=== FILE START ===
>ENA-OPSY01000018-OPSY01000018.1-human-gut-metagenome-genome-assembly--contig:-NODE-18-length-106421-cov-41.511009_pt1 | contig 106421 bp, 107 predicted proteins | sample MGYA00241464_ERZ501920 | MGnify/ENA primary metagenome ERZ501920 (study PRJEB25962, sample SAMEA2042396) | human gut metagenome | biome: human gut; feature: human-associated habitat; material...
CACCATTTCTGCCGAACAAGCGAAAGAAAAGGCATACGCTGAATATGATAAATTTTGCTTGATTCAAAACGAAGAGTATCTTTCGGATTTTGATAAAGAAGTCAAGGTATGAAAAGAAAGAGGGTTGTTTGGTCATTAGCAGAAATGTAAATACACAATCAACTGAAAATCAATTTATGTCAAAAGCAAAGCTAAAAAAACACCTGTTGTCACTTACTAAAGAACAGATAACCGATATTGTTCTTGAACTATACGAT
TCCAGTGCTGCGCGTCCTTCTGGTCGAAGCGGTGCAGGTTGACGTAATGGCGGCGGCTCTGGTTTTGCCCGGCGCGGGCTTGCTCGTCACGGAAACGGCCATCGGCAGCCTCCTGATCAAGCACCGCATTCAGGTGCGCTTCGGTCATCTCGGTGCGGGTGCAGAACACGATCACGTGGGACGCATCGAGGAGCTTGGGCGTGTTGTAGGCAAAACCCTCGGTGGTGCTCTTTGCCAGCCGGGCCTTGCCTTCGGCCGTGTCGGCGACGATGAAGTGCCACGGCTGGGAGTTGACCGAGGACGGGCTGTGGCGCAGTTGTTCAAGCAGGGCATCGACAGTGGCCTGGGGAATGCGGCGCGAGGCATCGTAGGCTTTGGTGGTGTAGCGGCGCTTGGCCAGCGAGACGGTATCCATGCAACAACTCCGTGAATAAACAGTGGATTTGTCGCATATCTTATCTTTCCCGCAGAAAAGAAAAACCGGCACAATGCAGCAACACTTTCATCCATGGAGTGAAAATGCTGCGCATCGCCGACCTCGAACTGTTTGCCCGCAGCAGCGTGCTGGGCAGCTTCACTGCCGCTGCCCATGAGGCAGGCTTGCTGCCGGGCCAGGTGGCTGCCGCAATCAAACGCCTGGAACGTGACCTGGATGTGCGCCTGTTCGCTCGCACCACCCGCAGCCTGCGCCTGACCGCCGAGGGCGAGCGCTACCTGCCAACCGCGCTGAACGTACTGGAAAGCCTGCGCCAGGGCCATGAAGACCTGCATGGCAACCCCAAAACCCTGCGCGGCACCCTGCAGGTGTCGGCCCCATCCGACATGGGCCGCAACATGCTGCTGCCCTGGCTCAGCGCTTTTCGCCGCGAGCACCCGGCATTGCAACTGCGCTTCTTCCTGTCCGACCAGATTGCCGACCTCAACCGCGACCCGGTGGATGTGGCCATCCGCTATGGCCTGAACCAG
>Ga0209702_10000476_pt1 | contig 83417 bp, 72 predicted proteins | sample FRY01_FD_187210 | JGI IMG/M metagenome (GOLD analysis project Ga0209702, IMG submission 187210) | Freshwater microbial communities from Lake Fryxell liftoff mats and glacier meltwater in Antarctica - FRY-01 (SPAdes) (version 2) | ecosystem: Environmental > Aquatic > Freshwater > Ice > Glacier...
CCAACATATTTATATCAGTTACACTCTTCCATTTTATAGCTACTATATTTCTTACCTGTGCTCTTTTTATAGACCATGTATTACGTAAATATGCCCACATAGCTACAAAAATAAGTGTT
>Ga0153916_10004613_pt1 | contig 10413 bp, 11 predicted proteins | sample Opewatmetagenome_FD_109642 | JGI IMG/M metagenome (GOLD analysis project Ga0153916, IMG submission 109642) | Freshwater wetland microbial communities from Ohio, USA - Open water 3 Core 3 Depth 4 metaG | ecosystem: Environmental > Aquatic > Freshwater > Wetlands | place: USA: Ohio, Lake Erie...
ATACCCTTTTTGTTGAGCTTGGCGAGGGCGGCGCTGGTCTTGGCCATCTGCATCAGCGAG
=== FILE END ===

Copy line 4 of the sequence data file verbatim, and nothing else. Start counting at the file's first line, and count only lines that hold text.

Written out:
>Ga0209702_10000476_pt1 | contig 83417 bp, 72 predicted proteins | sample FRY01_FD_187210 | JGI IMG/M metagenome (GOLD analysis project Ga0209702, IMG submission 187210) | Freshwater microbial communities from Lake Fryxell liftoff mats and glacier meltwater in Antarctica - FRY-01 (SPAdes) (version 2) | ecosystem: Environmental > Aquatic > Freshwater > Ice > Glacier...